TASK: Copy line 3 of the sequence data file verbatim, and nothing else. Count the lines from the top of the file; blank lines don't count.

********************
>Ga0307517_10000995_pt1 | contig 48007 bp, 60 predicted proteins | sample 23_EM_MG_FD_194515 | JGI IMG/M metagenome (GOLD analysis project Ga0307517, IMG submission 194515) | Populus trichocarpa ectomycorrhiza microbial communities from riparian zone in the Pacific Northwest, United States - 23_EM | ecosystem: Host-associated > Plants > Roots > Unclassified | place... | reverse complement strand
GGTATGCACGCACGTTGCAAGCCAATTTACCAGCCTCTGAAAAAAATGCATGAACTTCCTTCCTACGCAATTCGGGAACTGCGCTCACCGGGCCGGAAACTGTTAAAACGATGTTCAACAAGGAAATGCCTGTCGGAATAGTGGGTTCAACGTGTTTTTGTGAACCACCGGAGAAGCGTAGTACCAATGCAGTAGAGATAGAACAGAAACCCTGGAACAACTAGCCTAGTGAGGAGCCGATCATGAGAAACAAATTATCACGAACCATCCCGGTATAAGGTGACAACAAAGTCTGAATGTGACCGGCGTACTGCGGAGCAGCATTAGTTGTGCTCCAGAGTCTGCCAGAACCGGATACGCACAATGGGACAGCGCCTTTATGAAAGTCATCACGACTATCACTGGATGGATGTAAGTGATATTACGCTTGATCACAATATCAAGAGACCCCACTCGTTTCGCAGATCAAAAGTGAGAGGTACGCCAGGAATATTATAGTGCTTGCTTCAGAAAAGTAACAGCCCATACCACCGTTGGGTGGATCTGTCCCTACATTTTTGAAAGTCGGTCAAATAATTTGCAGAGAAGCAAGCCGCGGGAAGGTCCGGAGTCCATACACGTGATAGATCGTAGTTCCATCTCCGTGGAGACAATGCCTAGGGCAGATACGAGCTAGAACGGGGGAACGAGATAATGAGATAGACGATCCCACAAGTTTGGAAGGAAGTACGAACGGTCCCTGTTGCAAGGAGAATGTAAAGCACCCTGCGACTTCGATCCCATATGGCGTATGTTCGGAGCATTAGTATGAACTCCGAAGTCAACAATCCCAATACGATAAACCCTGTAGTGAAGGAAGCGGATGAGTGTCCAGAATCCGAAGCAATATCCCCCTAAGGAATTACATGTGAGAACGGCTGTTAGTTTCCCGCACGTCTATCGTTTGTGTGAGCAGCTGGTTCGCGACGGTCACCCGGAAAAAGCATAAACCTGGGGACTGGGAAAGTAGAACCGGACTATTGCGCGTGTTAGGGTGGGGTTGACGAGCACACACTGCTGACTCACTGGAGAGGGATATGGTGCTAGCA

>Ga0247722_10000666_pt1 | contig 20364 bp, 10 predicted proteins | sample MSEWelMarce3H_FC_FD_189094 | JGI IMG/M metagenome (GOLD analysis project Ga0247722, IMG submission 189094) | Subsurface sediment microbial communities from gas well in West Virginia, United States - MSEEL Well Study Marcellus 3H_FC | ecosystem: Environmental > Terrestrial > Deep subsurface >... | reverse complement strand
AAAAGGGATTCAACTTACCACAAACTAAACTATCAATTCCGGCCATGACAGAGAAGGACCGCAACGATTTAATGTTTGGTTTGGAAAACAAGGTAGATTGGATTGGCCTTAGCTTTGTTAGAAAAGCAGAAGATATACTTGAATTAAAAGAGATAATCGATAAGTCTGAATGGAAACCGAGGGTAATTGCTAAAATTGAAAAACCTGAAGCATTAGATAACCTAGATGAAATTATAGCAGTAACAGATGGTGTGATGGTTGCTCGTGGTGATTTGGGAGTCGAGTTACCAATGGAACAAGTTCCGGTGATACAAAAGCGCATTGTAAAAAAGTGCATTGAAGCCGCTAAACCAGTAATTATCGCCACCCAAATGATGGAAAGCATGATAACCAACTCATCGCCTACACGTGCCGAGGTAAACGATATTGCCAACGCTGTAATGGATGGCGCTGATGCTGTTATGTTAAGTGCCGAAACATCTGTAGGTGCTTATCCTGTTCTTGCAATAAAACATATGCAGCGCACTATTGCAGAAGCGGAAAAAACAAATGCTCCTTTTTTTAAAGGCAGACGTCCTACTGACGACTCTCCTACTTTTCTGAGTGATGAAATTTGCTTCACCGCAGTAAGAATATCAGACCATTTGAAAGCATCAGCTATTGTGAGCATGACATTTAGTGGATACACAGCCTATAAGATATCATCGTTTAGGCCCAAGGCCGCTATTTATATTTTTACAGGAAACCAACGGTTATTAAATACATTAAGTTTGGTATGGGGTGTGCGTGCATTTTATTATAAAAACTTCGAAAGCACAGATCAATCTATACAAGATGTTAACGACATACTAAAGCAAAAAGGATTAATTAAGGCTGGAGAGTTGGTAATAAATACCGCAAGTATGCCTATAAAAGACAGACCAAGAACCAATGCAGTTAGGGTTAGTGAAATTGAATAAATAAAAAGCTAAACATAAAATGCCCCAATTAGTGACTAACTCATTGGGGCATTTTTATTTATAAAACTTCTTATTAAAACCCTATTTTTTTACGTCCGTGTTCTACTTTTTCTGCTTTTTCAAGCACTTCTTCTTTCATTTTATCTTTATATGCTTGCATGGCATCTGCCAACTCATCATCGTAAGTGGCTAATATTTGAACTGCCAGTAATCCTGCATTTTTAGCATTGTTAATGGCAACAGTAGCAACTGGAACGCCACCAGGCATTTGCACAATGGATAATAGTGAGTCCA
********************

>Ga0247722_10000666_pt1 | contig 20364 bp, 10 predicted proteins | sample MSEWelMarce3H_FC_FD_189094 | JGI IMG/M metagenome (GOLD analysis project Ga0247722, IMG submission 189094) | Subsurface sediment microbial communities from gas well in West Virginia, United States - MSEEL Well Study Marcellus 3H_FC | ecosystem: Environmental > Terrestrial > Deep subsurface >... | reverse complement strand